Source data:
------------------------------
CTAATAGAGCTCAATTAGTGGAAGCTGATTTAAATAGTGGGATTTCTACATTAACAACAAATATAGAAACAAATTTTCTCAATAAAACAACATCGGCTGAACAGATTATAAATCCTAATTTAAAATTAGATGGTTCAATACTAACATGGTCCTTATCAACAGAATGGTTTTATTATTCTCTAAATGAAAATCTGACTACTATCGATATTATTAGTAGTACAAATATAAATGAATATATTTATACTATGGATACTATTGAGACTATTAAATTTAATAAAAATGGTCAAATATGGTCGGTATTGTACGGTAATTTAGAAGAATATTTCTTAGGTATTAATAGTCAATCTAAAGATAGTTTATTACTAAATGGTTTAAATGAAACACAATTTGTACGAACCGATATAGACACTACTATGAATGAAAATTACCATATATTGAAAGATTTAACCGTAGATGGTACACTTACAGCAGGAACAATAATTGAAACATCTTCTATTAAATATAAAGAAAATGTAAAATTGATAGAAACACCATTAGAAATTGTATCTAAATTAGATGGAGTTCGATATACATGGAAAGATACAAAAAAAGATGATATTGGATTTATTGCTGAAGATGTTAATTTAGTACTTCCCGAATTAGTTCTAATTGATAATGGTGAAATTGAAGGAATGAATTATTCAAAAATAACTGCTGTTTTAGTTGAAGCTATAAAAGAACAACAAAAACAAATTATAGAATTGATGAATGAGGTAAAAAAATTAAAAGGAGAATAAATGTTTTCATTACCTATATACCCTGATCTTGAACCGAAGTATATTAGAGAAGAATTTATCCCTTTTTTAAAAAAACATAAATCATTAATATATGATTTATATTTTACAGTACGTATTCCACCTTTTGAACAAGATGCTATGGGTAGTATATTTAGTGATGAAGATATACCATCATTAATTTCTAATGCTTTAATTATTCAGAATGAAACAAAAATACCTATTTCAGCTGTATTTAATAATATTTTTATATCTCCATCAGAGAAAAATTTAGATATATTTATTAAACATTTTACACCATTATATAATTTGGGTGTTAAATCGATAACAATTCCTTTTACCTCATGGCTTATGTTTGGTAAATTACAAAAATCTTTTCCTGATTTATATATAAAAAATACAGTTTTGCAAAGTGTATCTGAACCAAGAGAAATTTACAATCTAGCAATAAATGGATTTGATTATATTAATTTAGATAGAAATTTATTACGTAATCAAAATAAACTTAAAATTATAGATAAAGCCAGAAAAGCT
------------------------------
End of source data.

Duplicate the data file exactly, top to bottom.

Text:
CTAATAGAGCTCAATTAGTGGAAGCTGATTTAAATAGTGGGATTTCTACATTAACAACAAATATAGAAACAAATTTTCTCAATAAAACAACATCGGCTGAACAGATTATAAATCCTAATTTAAAATTAGATGGTTCAATACTAACATGGTCCTTATCAACAGAATGGTTTTATTATTCTCTAAATGAAAATCTGACTACTATCGATATTATTAGTAGTACAAATATAAATGAATATATTTATACTATGGATACTATTGAGACTATTAAATTTAATAAAAATGGTCAAATATGGTCGGTATTGTACGGTAATTTAGAAGAATATTTCTTAGGTATTAATAGTCAATCTAAAGATAGTTTATTACTAAATGGTTTAAATGAAACACAATTTGTACGAACCGATATAGACACTACTATGAATGAAAATTACCATATATTGAAAGATTTAACCGTAGATGGTACACTTACAGCAGGAACAATAATTGAAACATCTTCTATTAAATATAAAGAAAATGTAAAATTGATAGAAACACCATTAGAAATTGTATCTAAATTAGATGGAGTTCGATATACATGGAAAGATACAAAAAAAGATGATATTGGATTTATTGCTGAAGATGTTAATTTAGTACTTCCCGAATTAGTTCTAATTGATAATGGTGAAATTGAAGGAATGAATTATTCAAAAATAACTGCTGTTTTAGTTGAAGCTATAAAAGAACAACAAAAACAAATTATAGAATTGATGAATGAGGTAAAAAAATTAAAAGGAGAATAAATGTTTTCATTACCTATATACCCTGATCTTGAACCGAAGTATATTAGAGAAGAATTTATCCCTTTTTTAAAAAAACATAAATCATTAATATATGATTTATATTTTACAGTACGTATTCCACCTTTTGAACAAGATGCTATGGGTAGTATATTTAGTGATGAAGATATACCATCATTAATTTCTAATGCTTTAATTATTCAGAATGAAACAAAAATACCTATTTCAGCTGTATTTAATAATATTTTTATATCTCCATCAGAGAAAAATTTAGATATATTTATTAAACATTTTACACCATTATATAATTTGGGTGTTAAATCGATAACAATTCCTTTTACCTCATGGCTTATGTTTGGTAAATTACAAAAATCTTTTCCTGATTTATATATAAAAAATACAGTTTTGCAAAGTGTATCTGAACCAAGAGAAATTTACAATCTAGCAATAAATGGATTTGATTATATTAATTTAGATAGAAATTTATTACGTAATCAAAATAAACTTAAAATTATAGATAAAGCCAGAAAAGCT